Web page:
Interpreting the UN Declaration on the Rights of Indigenous Peoples (UNDRIP) Factsheet

2018, 4 pp

The United Nations Declaration on the Rights of Indigenous Peoples (“UN Declaration” or “Declaration”) is the most comprehensive international human rights instrument that explicitly addresses the rights of Indigenous peoples. It affirms a wide range of political, economic, social, cultural, spiritual and environmental rights. The rights in the Declaration are predominantly collective in nature. At the same time, the rights of Indigenous individuals are positively affirmed and safeguarded in various ways.

The UN Declaration is not binding in the same manner as international treaties or conventions, but it does have diverse legal effects. The Declaration is not merely aspirational. As underlined by former Special Rapporteur, James Anaya, in August 2010:

…even though the Declaration itself is not legally binding in the same way that a treaty is, the Declaration reflects legal commitments that are related to the [United Nations] Charter, other treaty commitments and customary international law. The Declaration […] is grounded in fundamental human rights principles such as non-discrimination, self-determination and cultural integrity ….

The Declaration provides a principled and normative legal framework for achieving reconciliation between Indigenous and non-Indigenous peoples around the world. As described by the UN Expert Mechanism on the Rights of Indigenous Peoples in Geneva: “The United Nations Declaration on the Rights of Indigenous Peoples constitutes a principled framework for justice, reconciliation, healing and peace.”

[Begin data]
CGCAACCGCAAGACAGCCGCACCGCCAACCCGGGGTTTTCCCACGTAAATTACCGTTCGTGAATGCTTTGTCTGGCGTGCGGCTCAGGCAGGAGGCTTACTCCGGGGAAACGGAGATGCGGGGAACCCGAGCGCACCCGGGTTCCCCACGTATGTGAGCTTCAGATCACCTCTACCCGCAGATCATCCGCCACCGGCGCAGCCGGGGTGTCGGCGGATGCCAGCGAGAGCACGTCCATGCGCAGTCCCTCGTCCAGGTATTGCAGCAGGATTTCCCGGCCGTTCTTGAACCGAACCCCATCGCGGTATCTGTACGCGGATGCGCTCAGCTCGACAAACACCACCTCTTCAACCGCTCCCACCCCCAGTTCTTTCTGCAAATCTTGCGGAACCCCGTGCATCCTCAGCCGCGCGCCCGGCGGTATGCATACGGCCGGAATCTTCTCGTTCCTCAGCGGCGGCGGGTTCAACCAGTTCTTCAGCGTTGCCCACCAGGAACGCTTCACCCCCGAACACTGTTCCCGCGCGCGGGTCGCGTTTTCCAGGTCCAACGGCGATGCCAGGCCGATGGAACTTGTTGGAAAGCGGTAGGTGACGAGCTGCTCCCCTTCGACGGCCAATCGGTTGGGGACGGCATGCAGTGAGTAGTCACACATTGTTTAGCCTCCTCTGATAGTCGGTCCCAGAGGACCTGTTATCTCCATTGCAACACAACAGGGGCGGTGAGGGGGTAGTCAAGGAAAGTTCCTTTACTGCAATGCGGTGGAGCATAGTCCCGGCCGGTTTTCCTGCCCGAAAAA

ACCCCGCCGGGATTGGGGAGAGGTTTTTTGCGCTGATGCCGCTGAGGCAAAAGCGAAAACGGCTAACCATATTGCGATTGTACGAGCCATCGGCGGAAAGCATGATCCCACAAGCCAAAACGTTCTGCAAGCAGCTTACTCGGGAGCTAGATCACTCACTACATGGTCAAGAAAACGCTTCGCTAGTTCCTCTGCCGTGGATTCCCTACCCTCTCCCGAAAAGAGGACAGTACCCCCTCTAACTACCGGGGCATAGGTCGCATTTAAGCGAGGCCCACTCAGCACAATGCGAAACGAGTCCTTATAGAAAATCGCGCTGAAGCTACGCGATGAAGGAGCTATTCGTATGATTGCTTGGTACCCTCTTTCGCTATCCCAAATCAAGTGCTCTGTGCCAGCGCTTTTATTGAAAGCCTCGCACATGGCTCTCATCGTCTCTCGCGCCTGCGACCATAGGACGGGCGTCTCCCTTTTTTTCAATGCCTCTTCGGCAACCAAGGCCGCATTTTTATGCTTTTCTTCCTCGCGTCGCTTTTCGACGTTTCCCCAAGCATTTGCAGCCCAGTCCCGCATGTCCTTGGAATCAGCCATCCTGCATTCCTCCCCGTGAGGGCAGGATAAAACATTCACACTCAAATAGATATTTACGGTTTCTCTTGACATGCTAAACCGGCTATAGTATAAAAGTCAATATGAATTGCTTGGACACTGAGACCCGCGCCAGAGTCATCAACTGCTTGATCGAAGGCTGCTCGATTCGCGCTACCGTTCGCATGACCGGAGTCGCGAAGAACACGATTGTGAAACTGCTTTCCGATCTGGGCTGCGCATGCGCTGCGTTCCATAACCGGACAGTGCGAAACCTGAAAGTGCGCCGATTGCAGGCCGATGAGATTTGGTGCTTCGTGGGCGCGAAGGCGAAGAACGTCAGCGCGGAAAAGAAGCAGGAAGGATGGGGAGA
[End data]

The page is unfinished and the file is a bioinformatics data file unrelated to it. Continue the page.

This is a clear and informative factsheet that provides answers and clarification along the following topics:

  • UN Declaration affirms and elaborates on human rights of Indigenous peoples
  • UN Declaration is a collaborative framework based on Indigenous peoples’ self-determination
  • UN Declaration must be read as a whole
  • The preamble matters
  • UN Declaration is an integral part of international human rights law

This factsheet is endorsed by the following:
Amnesty International Canada; Assembly of First Nations; BC Assembly of First Nations; Canadian Friends Service Committee (Quakers); First Nations Summit; Grand Council Of The Crees (Eeyou Istchee)/ Cree Nation Government; Kairos: Canadian Ecumenical Justice Initiatives; Native Women’s Association Of Canada; Union of BC Indian Chiefs; Dr. Mariam Wallet Aboubakrine, Expert Member, UN Permanent Forum on Indigenous Issues

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